3. When one-pot homodifunctionalizations are performed, be sure to add enough nucleophile to consume both electrophilic sites on the polymer end group and the three electrophilic sites on any unreacted BTF.
  4. Regarding BTF synthesis: 1) Using fresh polyphosphoric acid and monitoring the reaction temperature is very important for the ring-closing in the last step of the synthesis, and 2) BTF and the mono- and difuranone derivatives are sensitive to silica gel, so avoid letting the compounds reside in a column too long during purification.

 

Read this exciting research for free until 21/06/2017 through a registered RSC account.

 

Mild and efficient synthesis of ω,ω-heterodifunctionalized polymers and polymer bioconjugates
Polym. Chem., 2017,8, 2457-2461, DOI: 10.1039/C7PY00225D

 

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About the webwriterAthina Anastasaki

Dr. Athina Anastasaki is a web writer for Polymer Chemistry. She is currently a Global Marie Curie Fellow working alongside Professor Craig Hawker at the University of California, Santa Barbara (UCSB). Please visit this website for more

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Focus on: Polymer Self-Assembly

Self-assembly of block copolymers is well-known to form polymeric particles with various morphologies, for example, spherical, cylindrical and vesicular morphologies. This month we focus on three research articles published in Polymer Chemistry involving polymer self-assembly.

Polymer self-assembly is driven by the respective solubilities of the blocks of the copolymer in the solvent media present. For example, when water is the desired media the polymer is designed so that one block is water soluble and one block is water insoluble. Either post-polymerisation self-assembly, or in situ polymerisation-induced self-assembly can be employed to form a range of particle morphologies. Post-polymerisation self-assembly typically relies on a solvent switch technique whereby the block copolymer is dissolved in a good solvent for the whole polymer, and is subsequently added to another miscible solvent which is a good solvent for one block and a non-solvent for another. On the other hand, polymerisation-induced self-assembly involves the chain extension of a soluble stabiliser block with a monomer, which when polymerised is insoluble, therefore the polymerisation of the monomer drives the self-assembly process.

The first two articles here utilise polymerisation-induced self-assembly, whilst the third employs post-polymerisation self-assembly. Interestingly, all of the articles highlighted here have employed reversible addition-fragmentation chain-transfer (RAFT) polymerisation as the polymerisation technique of choice to prepared the polymers studied.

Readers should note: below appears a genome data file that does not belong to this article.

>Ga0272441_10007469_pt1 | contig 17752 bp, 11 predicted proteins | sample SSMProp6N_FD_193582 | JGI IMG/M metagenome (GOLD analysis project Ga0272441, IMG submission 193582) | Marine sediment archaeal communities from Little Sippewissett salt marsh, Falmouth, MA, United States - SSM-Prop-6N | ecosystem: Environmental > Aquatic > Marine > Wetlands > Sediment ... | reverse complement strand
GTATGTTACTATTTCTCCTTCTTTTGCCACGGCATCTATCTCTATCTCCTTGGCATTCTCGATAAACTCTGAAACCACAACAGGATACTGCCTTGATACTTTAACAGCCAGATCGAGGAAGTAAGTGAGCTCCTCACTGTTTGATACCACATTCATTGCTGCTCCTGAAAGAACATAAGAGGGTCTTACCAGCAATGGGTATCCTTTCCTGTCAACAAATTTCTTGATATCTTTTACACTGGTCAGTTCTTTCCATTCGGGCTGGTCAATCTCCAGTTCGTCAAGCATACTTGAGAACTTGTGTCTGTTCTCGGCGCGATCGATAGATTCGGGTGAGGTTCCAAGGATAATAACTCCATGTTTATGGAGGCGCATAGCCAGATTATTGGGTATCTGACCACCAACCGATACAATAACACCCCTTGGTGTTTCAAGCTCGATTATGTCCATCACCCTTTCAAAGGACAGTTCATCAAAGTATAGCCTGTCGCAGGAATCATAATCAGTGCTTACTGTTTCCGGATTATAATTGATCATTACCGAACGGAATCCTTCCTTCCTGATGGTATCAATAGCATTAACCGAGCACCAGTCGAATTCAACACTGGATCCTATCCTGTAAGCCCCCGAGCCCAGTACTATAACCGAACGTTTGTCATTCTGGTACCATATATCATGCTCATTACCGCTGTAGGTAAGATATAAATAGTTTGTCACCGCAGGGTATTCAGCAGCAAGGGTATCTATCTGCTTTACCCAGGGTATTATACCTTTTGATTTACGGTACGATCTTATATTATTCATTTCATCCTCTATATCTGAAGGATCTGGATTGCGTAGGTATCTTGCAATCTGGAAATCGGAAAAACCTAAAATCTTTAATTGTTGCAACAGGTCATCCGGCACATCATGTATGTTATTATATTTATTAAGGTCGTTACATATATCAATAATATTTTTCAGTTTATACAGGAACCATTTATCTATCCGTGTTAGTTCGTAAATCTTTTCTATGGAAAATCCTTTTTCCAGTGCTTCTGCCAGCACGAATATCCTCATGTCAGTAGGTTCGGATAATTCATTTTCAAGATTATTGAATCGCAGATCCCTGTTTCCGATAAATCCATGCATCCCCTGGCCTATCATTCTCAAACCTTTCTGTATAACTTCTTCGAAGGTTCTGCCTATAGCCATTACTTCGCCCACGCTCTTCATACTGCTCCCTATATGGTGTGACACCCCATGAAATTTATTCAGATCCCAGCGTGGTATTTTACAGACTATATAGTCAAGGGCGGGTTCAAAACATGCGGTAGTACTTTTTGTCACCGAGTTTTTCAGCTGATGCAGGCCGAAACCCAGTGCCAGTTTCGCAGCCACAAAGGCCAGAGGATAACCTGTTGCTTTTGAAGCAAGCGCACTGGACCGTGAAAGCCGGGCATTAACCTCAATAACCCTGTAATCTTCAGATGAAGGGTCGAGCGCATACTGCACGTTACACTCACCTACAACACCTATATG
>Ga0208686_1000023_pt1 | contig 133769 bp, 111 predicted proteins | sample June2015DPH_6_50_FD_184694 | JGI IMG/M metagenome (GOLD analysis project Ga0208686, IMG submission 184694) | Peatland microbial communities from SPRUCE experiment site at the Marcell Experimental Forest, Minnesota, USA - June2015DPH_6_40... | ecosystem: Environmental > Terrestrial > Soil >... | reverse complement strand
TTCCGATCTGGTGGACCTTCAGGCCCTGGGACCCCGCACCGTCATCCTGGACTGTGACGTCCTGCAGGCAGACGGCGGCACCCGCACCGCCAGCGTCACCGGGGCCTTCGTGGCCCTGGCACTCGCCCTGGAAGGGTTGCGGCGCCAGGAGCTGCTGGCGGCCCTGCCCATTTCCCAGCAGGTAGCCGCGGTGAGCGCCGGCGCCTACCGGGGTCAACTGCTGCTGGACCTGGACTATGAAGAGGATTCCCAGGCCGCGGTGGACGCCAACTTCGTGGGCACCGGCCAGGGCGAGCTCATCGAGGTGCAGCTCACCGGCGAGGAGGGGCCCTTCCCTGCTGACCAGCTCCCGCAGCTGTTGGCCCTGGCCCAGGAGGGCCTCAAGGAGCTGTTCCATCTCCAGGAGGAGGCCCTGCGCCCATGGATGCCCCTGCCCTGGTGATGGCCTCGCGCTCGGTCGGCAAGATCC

1. In situ synthesis of a self-assembled AB/B blend of poly(ethylene glycol)-b-polystyrene/polystyrene by dispersion RAFT polymerization
Bing Yuan, Xin He, Yaqing Qu, Chengqiang Gao, Erika Eiser, Wangqing Zhang
Polym. Chem., 2017,8, 2173-2181; DOI: 10.1039/C7PY00339K

In this article, the authors present the self-assembly of diblock copolymers and homopolymers through a dispersion RAFT polymerisation. The use of a poly(ethylene glycol) macromolecular chain-transfer agent (macro-CTA) and a small molecule CTA led to the formation of various self-assembled morphologies that were considerably different from the pre-synthesised equivalent blends. Morphologies obtained include: vesicles, compartmentalized vesicles and porous nanospheres.

2. RAFT/MADIX emulsion copolymerization of vinyl acetate and N-vinylcaprolactam: towards waterborne physically crosslinked thermoresponsive particles
Laura Etchenausia, Abdel Khoukh, Elise Deniau Lejeune, Maud Save
Polym. Chem., 2017, 8, 2244-2256; DOI: 10.1039/C7PY00221A

Here, the RAFT/MADIX batch emulsion copolymerisation of vinyl acetate (VAc) and N-vinyl caprolactam (VCL) was performed using a poly(ethylene glycol) macro-CTA. The resulting particles were physically crosslinked and thermoresponsive, and particles with a core composition of VAc and VCL of 47:53 exhibited a reversible swelling-to-collapse transition with heating. The hydrolysis of VAc units to vinyl alcohol gave thermoresponsive biocompatible statistical copolymers.